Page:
And yes, I do know that just because we buy a house and have a mortgage does not mean that we're necessarily stuck there for the full length of the mortgage. However, for our wants, we want to assume we are stuck there. It helps us wrap our heads around the positives and negatives of the house for us now and us possibly longer-term. But yet, we know that we won't like EVERYTHING in a home... so what do we capitulate on? What things can we live with?

Anyway, that's just a little glimpse of some things we're thinking about. Oh, and as a final note? is pretty darn amazing.


  1. Good luck! It’s a process. I wish that I could offer fabulous words of wisdom but seeing as I’ve only ever bought one house…my experience is limited.

    In hindsight, there were a few things that we would have differently a second time around:

    Bought a smaller house. Realistically you probably won’t live in your home for 30 years, despite having a loan that is for that period of time. We bought a house with four bedrooms and a giant unfinished basement…way too big for our small family, despite plans to eventually add a few family members. I think about that every time I have to clean the darn thing.

    Too much yard. Pretty much the same thing that you suggested: we barely use our yard during the spring/fall/winter months and 11,000 sf is a heck of a lot to mow. The dog likes it though.

    We also bought a fixer upper. Which is great since it has gobs of personality. But it’s also a pain in the neck when pipes burst, or the electrical outlet dates back 60 years, or when you really would like to have more than one bathroom. Sometimes, it would be nice to have things that didn’t require constant fixing. The funny thing is that we really wanted a fixer…but two years in a newer house definitely has some aspects that sound appealing.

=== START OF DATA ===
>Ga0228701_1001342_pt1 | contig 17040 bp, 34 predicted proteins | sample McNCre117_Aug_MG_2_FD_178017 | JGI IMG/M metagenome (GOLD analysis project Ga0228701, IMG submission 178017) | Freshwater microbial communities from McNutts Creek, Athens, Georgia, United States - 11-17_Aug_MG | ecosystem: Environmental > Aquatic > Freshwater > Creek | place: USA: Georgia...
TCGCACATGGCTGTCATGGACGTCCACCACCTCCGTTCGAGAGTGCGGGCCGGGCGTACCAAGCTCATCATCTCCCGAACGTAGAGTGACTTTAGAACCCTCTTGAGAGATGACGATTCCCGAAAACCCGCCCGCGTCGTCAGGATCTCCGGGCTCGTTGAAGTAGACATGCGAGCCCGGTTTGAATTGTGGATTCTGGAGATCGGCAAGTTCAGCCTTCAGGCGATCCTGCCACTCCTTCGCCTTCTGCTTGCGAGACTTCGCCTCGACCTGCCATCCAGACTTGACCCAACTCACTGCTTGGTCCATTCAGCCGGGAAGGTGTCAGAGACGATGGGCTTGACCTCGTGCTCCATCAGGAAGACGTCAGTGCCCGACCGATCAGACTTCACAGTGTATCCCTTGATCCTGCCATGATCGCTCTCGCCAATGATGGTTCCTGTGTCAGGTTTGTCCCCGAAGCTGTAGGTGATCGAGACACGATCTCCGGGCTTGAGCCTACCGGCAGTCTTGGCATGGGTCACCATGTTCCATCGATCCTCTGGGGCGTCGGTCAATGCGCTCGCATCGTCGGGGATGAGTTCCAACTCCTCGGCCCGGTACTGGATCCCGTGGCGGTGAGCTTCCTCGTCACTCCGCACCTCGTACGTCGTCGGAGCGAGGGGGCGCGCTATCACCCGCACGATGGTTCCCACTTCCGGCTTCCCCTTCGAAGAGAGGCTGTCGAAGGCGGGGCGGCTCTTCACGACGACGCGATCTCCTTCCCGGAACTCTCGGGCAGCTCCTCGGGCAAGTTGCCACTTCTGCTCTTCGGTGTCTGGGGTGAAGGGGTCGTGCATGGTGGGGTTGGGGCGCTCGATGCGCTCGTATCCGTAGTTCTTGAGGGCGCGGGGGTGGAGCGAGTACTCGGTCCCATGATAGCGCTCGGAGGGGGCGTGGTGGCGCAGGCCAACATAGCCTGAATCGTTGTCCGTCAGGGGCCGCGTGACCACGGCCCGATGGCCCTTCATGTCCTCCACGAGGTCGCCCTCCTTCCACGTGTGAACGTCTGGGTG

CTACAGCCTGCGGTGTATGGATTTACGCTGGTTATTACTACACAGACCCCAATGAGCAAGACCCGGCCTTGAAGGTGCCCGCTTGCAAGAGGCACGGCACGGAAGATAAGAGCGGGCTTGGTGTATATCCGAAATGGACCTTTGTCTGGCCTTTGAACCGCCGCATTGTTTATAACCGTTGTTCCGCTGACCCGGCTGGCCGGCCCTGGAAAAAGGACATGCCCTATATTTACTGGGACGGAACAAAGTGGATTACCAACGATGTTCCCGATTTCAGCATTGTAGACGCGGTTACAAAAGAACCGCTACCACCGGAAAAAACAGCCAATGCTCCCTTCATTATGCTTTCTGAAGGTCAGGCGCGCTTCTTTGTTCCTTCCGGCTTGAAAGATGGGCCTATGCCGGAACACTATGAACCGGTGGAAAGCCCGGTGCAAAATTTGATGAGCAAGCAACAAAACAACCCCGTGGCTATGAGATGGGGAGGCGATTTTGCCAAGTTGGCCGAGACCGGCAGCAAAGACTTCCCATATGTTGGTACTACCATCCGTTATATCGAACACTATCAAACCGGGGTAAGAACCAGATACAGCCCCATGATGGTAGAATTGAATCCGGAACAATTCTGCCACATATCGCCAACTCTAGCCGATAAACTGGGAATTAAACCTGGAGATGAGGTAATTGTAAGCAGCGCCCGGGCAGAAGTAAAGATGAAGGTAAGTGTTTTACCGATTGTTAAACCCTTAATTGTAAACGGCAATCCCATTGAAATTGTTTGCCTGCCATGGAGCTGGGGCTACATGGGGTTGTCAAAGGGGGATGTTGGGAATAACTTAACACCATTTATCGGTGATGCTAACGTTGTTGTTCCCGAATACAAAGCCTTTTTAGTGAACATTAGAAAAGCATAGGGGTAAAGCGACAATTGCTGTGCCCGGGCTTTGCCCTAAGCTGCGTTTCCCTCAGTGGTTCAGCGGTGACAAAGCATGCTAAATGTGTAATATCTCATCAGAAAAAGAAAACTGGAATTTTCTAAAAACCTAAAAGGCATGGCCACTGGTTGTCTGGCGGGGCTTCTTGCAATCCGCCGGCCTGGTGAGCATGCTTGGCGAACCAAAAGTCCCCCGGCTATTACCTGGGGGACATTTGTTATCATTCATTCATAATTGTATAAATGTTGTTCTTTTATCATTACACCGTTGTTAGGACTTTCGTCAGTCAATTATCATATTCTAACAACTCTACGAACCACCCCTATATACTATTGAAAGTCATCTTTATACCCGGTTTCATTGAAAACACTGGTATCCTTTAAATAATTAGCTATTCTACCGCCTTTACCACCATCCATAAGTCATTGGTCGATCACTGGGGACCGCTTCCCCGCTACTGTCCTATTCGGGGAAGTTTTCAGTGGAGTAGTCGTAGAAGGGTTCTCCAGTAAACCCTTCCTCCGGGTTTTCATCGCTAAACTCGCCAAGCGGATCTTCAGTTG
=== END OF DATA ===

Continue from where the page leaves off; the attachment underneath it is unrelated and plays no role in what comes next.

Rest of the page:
And last but not least, do you guys have Redfin in your area? We loved their mapping system and we actually bought our house through them. Saved a few bucks and had a generally good experience. We liked it most, I think, because we wanted to do all the leg-work ourselves, and didn’t want to rely on a realtor to find a house for us.

    GOOD LUCK and happy house hunting!

  2. Hi Sonja! Thanks for the feedback. I really appreciate it. We actually do have an agent/broker, but it's on a low-key basis. We do have Redfin, but the broker we are with REALLY knows the areas we're interested in well, and having never bought a home before, we decided we wanted that type of expertise too. But, we do use redfin and zillow (zillow is a similar type of system, but also provides a lot of background information on the homes/lots and the surrounding houses/neighborhoods).

    I appreciate your comment about the yard. I LOVE a yard, but I also know we should be somewhat realistic. 8-9 months of the year, it will not be enjoyed and will likely look a bit dreary. Future kids will likely have summertime activities/day care outside of the house, so we're looking at that too. So hmm. But whether we want to buy a grand house on a 4000sq foot lot? We don't know yet. Depends on the place, I suppose. Go small and do it extraordinarily well? Or go big lot and always have projects? Hm.

    And I completely forgot to mention the garage issue. I still find it funny that in Southern California, EVERYONE has garages. But up here, where you do actually have a use for a garage (weather-wise), garages are pretty rare. Do you have a garage? So, we're having to factor that issue into things too...